The view so far - leisure and hospitality sector 2017

The market is essentially flat in terms of sales growth but with inflation continuing to rise and wage growth stagnating, worries over spending levels are increasing. In addition to weak sales, operators across the country are feeling the impact of rising wages, business rates and food costs.

At the beginning of the year we made some predictions about the leisure and hospitality landscape in 2017. 

A renaissance of ‘Best of British’ and seasonal menus

With cost increases due to foreign exchange fluctuations and the continuing consumer trend for British produce we predicted a surge in British ingredients and drinks hitting menus and on-trade. 

We’ve seen a massive increase in demand for artisan-produced goods. The UK’s 'gin boom' has led to increases in the number of distilleries, with sales hitting the £1bn mark in 2017. Strong demand for craft beers continues to fuel growth in the number of breweries and micro-breweries. Millennials are increasingly demanding a wider range of home-produced beers and spirits.  This love of all things British has not though extended to the humble avocado with sales up 184 per cent over the past five years. Operators need to leverage this trend to benefit from lower input costs and millennial ‘Craft’ focused wallets.

Homogenisation of prime rental areas

We foresaw that increased property costs would push small, independent operators to off pitch sites.

Competition for space in main city centre areas has seen rent and premiums rise to unprecedented levels, forcing smaller, independent brands further out of town. We’ve yet to see any significant reductions in premiums for prime sites, despite some larger operators initiating selective site disposal programmes and others scaling back their roll-out plans.

As trading conditions get tougher landlords will have to reduce their expectations. Operators and landlords must be innovative in how they work together to create spaces that provide great customer experiences and encourage footfall. 

The return of vouchers (but not as we know them)

Consumers are spoilt for choice and operators need to drive loyalty. We predicted that this trend would lead to the widespread return of discounting.

The level of discounting is increasing and third-party discount apps are becoming more popular. Currently O2 priority moments offers deals with well-known casual dining operators and start-up Meal Pal provides quick pick up lunches for less than £5. Many operators have invested in loyalty clubs including cards and apps that provide rewards, VIP offers and prizes. Operators need to continually evolve with technology to truly understand their customers and what motivates them to keep coming back. 

Operators fight back against delivery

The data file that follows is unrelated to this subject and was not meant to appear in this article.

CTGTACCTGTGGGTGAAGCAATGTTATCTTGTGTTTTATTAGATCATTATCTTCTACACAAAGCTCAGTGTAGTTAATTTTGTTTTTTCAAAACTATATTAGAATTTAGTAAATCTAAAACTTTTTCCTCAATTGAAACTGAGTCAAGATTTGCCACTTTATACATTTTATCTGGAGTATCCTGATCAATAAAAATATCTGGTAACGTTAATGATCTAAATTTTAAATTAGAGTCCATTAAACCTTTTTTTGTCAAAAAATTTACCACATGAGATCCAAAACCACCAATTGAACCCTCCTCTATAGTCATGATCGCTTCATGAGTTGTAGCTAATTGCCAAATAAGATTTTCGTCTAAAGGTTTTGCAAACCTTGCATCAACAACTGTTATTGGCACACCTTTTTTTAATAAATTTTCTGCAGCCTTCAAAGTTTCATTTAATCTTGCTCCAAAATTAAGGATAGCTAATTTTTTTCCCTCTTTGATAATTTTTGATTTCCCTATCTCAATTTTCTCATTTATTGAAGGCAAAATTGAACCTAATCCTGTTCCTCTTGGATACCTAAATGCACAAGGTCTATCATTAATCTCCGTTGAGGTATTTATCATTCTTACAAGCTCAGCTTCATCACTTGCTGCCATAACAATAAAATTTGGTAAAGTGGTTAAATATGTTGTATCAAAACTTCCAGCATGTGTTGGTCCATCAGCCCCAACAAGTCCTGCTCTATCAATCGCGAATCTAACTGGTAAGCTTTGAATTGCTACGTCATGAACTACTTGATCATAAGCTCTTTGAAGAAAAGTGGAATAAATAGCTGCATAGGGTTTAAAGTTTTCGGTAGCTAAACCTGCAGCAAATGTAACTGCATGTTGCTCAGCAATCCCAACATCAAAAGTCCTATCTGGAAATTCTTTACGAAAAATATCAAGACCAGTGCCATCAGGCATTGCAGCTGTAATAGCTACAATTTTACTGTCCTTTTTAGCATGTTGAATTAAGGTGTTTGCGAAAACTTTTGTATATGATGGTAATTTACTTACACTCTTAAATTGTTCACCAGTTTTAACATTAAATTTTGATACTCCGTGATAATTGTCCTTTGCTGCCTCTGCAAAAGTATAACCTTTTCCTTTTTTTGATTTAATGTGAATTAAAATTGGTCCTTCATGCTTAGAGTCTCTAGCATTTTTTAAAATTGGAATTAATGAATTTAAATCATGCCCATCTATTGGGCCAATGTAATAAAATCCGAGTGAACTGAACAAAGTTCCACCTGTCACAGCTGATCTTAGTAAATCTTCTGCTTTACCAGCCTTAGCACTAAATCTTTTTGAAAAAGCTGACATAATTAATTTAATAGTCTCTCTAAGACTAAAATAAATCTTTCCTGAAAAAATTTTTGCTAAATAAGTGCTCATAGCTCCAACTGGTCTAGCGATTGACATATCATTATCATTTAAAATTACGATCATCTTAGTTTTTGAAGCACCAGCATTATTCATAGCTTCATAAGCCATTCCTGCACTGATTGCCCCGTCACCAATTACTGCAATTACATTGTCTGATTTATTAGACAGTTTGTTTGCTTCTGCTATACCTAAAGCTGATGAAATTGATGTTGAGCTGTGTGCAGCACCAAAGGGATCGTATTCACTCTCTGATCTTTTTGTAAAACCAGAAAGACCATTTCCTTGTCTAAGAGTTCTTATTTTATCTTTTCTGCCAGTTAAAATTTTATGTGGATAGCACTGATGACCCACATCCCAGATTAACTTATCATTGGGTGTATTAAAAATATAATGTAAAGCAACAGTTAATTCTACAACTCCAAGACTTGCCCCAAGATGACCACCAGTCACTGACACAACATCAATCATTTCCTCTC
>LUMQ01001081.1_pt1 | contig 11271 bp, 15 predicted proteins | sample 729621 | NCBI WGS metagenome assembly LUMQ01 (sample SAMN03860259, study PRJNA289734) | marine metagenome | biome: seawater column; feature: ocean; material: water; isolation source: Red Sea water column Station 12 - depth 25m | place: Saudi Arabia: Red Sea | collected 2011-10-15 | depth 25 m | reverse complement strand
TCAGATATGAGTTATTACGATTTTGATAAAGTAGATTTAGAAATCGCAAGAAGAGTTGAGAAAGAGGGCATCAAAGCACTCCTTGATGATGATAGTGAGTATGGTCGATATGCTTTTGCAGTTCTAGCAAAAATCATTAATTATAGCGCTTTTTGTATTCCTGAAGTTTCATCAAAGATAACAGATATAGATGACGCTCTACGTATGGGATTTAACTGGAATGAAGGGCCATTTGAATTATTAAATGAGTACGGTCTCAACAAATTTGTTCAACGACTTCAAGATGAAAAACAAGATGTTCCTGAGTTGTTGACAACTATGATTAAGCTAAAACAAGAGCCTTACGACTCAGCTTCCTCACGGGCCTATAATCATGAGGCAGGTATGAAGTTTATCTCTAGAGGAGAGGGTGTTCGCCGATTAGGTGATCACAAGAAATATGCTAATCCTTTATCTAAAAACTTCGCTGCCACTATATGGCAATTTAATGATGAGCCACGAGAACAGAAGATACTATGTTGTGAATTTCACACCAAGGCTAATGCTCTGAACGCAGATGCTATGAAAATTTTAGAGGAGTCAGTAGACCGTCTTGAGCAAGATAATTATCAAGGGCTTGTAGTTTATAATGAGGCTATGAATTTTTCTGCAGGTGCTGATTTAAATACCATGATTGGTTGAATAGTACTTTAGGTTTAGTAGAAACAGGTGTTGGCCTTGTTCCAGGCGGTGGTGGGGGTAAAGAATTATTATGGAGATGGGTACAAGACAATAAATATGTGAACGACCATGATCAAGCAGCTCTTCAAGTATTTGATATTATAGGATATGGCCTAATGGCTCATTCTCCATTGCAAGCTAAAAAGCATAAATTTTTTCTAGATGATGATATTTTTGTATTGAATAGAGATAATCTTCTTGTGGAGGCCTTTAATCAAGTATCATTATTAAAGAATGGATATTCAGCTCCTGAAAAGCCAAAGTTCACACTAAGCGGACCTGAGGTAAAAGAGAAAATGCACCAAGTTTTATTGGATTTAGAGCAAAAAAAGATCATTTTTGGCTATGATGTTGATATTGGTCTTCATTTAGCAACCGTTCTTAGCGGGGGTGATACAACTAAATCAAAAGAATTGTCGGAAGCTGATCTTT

At the beginning of 2017 we saw early signs that some of the larger operators would seek to regain control from the delivery giants to protect their brand and build stronger relationships with their customers. Whilst some have tried, the likes of Deliveroo, Just Eat and Uber Eats continue to dominate. In recognition of consumer complaints that quality is not always maintained, new entrants such as Supper in London have arrived, looking to take a slice of the delivery pie.

More failures and restructurings

Banks have generally been supportive thus far although the rebasing of previously agreed covenants, albeit after more intense negotiations, is becoming all too common. With cost pressures continuing to rise and competition intensifying, we expect banks to begin to put further pressure on operators to cut back expansion plans or divest a greater number of under-performing sites.

A cut in VAT

We continue to speculate whether the government could be forced to undertake some form of fiscal stimulus to generate short term demand – a cut in VAT worked post-Lehman.

Such a move would be welcomed by many as consumer confidence begins to fall against the backdrop of increasing political and economic uncertainty. The British Hospitality Association continues to push for a reduction in the UK rate of tourism VAT to 5 per cent although we don’t expect to see any changes during the Brexit negotiation period.

Less PE investment, more consolidation

We predicted increased private equity (PE) scepticism of underlying UK market growth and that overseas’ PE or firms would seize the opportunity of a weakened pound to increase investment into the UK food and drink sector.

So far this year we’ve seen limited sector consolidation and only four PE deals completed compared to 17 throughout 2016, pointing to a real softening of M&A appetite in the UK food and drink sector. 

There have been some high profile investments from overseas PE, such as Switzerland-based Spice’s investment in Leon and US-based TSG’s investment in BrewDog but not the volume we were expecting. Whilst we expect to see some notable deals in the second half of the year, deal volumes are likely to remain depressed as investors take account of fading consumer confidence and ever growing margin pressures.

For more information please contact Paul Newman, or your usual RSM contact.